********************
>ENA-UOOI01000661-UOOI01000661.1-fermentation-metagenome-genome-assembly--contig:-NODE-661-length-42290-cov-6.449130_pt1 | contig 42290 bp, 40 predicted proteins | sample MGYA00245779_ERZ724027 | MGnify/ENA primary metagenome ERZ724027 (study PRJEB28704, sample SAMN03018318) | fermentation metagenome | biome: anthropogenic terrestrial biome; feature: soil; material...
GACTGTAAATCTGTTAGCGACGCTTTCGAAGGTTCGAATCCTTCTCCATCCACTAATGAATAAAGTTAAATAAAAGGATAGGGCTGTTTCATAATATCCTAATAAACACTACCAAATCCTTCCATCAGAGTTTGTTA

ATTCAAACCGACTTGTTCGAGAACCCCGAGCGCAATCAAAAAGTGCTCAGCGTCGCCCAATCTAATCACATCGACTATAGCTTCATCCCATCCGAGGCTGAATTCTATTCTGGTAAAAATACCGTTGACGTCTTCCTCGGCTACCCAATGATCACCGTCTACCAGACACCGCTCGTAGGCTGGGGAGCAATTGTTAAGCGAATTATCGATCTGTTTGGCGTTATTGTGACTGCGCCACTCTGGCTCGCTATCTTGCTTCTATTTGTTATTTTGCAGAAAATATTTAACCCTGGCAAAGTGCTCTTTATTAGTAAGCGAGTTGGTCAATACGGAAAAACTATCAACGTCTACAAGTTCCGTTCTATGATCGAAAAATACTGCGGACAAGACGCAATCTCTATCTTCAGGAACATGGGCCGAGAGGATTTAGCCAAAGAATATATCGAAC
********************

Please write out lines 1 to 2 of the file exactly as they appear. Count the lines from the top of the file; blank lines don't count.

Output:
>ENA-UOOI01000661-UOOI01000661.1-fermentation-metagenome-genome-assembly--contig:-NODE-661-length-42290-cov-6.449130_pt1 | contig 42290 bp, 40 predicted proteins | sample MGYA00245779_ERZ724027 | MGnify/ENA primary metagenome ERZ724027 (study PRJEB28704, sample SAMN03018318) | fermentation metagenome | biome: anthropogenic terrestrial biome; feature: soil; material...
GACTGTAAATCTGTTAGCGACGCTTTCGAAGGTTCGAATCCTTCTCCATCCACTAATGAATAAAGTTAAATAAAAGGATAGGGCTGTTTCATAATATCCTAATAAACACTACCAAATCCTTCCATCAGAGTTTGTTA